When I say the word "perfect" what comes to mind? Perhaps it is a baseball pitcher throwing a perfect game. Or maybe it is a movie that you enjoyed every second of (we'll be getting to a few of those later in this countdown). It could be the view of a sunset or sunrise, giving you something to cherish for the rest of your life.
But one thing that does not come up often are people. Life, at any point in our existence, has never been perfect. Everybody has flaws, quirks, bad days and negativities that even they probably don't like about themselves, though they'll try to deny it. To say otherwise would be like looking at a beautiful color picture in simple black and white.
Nobody is or ever has been perfect. Life simply does not work that way.
This is the ultimate moral behind Gary Ross' 1998 feature "Pleasantville," among many other messages and comments. A film that not only pushed technical boundaries, but one that manages to seamlessly blend drama and comedy, and being a satire of 1950s family sitcoms without ever drawing attention to it.
The film follows two high school twins, the socially awkward TV obsessor David (Tobey Maguire) and the shallow valley girl Jennifer (Resse Witherspoon), as they bicker and quarrel over the television. After a visit from a mysterious TV repairman (Don Knotts), the two are transported into the fictional land of Pleasantville, a 1958 black-and-white sitcom. David stresses that they blend in and not upset the natural order, but Jennifer insists on livening things up a bit and adding a bit more color to this world.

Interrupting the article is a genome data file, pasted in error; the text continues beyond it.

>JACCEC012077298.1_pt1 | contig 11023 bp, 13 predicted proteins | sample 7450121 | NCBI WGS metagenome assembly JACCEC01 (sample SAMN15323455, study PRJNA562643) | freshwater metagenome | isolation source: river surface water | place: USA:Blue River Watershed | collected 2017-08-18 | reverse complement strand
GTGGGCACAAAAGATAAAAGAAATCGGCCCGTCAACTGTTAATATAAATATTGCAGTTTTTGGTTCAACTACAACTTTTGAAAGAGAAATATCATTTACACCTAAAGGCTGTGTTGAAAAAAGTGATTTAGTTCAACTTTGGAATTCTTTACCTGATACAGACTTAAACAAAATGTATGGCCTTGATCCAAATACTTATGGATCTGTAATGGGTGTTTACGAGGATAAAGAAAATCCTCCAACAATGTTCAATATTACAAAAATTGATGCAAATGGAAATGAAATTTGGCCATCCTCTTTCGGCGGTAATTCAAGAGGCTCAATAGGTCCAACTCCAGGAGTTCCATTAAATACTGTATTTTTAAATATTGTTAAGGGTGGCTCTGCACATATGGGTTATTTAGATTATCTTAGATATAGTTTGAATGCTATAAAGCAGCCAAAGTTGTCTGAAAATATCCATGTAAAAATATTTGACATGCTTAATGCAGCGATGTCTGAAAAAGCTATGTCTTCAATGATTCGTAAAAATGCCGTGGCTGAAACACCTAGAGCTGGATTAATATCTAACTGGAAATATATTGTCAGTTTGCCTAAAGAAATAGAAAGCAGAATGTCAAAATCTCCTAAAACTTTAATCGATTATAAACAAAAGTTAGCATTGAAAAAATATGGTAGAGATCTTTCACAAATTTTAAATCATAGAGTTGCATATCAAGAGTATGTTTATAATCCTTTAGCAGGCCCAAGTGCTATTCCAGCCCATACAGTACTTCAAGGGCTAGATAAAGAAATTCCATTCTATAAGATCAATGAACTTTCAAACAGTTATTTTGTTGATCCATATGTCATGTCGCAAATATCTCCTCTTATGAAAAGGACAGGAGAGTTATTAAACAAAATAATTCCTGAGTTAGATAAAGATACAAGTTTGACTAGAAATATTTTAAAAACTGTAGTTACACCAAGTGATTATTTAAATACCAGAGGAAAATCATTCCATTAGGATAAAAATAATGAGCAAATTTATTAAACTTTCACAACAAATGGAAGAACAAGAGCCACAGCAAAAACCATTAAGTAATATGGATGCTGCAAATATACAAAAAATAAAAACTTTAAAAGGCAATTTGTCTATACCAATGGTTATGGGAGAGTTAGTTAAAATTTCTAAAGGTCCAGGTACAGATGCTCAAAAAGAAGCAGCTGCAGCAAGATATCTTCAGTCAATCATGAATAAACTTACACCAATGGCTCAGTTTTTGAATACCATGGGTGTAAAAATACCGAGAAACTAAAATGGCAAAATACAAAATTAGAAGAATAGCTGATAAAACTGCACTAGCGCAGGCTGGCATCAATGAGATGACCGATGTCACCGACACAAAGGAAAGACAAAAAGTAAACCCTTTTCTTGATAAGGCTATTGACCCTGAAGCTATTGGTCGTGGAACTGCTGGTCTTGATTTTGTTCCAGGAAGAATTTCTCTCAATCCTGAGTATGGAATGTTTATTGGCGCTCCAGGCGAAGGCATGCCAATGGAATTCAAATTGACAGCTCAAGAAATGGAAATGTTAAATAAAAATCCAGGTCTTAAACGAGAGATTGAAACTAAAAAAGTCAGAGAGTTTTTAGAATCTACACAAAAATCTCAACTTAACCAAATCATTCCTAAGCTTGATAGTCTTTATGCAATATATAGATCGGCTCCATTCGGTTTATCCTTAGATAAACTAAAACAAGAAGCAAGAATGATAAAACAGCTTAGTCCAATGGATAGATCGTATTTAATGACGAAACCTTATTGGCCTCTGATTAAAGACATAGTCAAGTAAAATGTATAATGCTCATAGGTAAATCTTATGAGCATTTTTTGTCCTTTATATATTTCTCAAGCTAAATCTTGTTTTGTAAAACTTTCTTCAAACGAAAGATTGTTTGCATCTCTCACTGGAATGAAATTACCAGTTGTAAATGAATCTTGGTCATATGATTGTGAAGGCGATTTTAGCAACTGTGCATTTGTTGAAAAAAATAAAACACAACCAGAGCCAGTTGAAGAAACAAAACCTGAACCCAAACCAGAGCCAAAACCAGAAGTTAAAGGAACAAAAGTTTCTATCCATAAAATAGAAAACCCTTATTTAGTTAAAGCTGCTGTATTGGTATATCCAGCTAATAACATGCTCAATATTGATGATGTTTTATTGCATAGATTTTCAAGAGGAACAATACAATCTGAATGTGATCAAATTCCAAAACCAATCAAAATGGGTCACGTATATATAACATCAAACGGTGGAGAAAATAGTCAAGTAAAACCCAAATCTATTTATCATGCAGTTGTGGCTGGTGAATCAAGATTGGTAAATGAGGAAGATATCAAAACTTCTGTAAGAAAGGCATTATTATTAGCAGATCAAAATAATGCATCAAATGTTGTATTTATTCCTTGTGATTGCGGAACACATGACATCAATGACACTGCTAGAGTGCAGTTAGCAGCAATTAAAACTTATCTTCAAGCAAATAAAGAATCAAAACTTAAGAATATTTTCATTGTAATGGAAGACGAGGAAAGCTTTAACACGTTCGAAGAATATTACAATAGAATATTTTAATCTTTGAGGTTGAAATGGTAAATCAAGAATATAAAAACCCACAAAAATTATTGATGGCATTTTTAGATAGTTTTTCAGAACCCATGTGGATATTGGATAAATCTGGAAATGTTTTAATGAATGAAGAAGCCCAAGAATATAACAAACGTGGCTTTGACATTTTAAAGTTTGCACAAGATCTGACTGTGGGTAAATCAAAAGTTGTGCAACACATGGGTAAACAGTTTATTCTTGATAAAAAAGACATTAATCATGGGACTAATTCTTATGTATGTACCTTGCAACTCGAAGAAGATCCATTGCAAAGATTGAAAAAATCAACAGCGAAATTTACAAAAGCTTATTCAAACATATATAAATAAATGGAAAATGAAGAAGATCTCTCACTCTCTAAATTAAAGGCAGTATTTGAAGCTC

I've seen many people go different directions with the themes and message of "Pleasantville," including loss of innocence, repression, Utopian society vs. Dystopian, the rise of Communism, but I have a slightly different interpretation - Family values of the 1950s against those of the 1990s.
The sitcom values of "Pleasantville" are a direct reflection of sitcoms from the 1950s, such as "Leave It To Beaver" or "The Andy Griffith Show," where everyone is consistently happy, every house on the block is perfect with a white-picket fence, the children are wonderful at school, and the husband returns home every night at the same time to his beautiful wife, ready with a stiff drink and dinner in the oven.
In other words, the city of Pleasantville is the values of the nuclear family taken to their most extreme. Everything must seem perfect, the family must always be content and not with a single hair out of place. The temperature is always 72 degrees, the sun is always shining and the high school basketball team has never lost a game.
But this comes at a cost. Everyone is expected to play their role, no matter what they think of their job. The town's burger joint owner (played by Jeff Daniels) realizes at some point that it is fun to mess with the status quo and that he hates his job. That he would rather be painting and creating something beautiful.
Every book in the library is blank, and remains that way until David or Jennifer tell the town folk about how the story unfolds. In fact, the people in Pleasantville never bother to go any further than where Main Street or Elm Street ends. These people don't even know what sex is. They know nothing of the outside world and don't care to do anything about it. These people live a sheltered existence, possibly because they're afraid of what might be outside Pleasantville.
That world may not be perfect like them.